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Arena - The Seventh Degree of Separation CD (album) cover





3.47 | 346 ratings

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3 stars It's been a six year wait for Arena's follow up to Pepper's Ghost, and this was one of my most anticipated albums of 2011. It is another concept album, describing the last moments on God's Earth of the subject, and his passing over into the other side, although it should be pointed out that it did not need an imaginative mind to figure this one out. Subtle it most certainly is not.

It also features yet another new vocalist in Paul Manzi (don't place bets on how long this one will last!), and the excellent bassist John Jowitt, recently departed from IQ.

It opens with The Great Escape, a massive slab of theatrical pomp. Our hero thinks he can escape the inevitable, and, as with much of this work, lyrically it is hardly very subtle, but it certainly sets the scene for much of what follows, namely an album purposefully looking to a more mass rock market appeal, rather than us sad old neo fans. It has a wall of sound, with Nolan & Mitchell working together particularly well, and Pointer & Jowitt combining to keep the riffs chugging along at a fair old pace.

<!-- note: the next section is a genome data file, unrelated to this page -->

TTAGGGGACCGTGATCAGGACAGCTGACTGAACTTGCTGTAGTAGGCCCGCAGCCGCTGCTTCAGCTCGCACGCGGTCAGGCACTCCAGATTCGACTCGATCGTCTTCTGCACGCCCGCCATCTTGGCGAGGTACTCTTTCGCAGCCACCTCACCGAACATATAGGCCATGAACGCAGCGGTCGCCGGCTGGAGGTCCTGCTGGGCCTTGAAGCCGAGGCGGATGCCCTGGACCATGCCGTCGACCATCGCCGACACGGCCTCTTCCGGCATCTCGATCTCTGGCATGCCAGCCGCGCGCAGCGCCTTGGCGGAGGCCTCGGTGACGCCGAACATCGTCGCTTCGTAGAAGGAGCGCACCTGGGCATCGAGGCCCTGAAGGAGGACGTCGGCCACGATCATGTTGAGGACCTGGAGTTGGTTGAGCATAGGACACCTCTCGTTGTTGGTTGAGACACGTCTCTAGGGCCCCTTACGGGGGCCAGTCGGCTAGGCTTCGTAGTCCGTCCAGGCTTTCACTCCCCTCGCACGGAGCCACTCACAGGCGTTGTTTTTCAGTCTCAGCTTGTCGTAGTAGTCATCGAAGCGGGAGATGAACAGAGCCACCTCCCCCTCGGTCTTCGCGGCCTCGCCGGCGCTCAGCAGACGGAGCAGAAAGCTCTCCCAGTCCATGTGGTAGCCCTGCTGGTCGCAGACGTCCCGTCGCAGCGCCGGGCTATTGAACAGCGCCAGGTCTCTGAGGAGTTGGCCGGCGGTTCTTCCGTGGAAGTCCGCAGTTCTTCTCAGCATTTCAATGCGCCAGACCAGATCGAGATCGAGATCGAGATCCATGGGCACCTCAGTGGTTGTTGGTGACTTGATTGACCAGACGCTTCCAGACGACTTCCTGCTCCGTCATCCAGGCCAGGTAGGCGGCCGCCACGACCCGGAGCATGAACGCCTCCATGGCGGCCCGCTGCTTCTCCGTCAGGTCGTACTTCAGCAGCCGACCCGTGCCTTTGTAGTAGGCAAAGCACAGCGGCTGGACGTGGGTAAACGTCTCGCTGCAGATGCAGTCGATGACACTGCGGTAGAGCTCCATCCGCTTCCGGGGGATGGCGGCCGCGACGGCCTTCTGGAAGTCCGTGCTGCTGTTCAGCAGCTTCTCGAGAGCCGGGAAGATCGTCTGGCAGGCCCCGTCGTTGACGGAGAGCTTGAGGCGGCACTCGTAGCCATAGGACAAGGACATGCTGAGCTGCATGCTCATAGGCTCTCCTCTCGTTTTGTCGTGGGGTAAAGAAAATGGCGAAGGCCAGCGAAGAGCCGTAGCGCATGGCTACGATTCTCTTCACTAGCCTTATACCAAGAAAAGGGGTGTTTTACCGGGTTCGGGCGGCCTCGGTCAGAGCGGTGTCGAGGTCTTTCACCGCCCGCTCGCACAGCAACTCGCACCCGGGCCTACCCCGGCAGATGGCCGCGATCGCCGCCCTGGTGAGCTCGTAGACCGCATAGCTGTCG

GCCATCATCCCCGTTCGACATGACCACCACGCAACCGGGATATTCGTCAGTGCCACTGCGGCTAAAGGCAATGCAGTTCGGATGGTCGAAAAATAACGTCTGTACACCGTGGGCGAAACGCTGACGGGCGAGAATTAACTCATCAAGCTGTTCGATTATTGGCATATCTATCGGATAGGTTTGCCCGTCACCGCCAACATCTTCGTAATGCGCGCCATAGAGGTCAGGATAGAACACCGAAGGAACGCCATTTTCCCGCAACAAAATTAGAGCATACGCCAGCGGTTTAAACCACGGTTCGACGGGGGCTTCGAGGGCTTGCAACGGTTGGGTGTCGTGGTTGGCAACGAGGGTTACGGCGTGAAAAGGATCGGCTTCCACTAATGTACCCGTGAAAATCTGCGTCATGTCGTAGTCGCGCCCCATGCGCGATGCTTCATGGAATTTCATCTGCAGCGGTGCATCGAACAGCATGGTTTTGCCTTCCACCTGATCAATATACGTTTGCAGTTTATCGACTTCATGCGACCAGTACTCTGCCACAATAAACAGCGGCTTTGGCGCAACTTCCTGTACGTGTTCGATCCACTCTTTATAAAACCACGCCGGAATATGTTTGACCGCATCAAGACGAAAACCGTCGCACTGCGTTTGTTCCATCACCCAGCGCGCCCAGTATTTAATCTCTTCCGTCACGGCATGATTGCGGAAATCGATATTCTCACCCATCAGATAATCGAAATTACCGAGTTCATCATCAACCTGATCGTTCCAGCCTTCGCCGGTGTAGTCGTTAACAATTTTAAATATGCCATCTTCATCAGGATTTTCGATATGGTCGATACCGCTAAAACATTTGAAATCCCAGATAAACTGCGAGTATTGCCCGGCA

Rapture (Explicit) has, gasp, swear words in it, hence, I suppose, the "explicit" tag. It is pure, glitzy, American pomp radio rock, albeit very well performed. It is, however, very much throwaway, with rather standard riffs.

One Last Au Revoir is far better, with a nice symphonic introduction, before the track moves along into a very commercial, and very good, rock track, with some nice keyboard riffs thrown in with a lovely, crisp, John Mitchell guitar solo.

The Ghost Walks also interests. It is a very nice, heavy, doom-laden track with an apocalyptic guitar lead that Mitchell carries off with some aplomb. In fact, his work on this track reminds me strongly of some of Hackett's finest work, and when the entire band join in, it is as close to classic Arena that is heard thus far in proceedings, with some lovely soundscapes backing the main riff.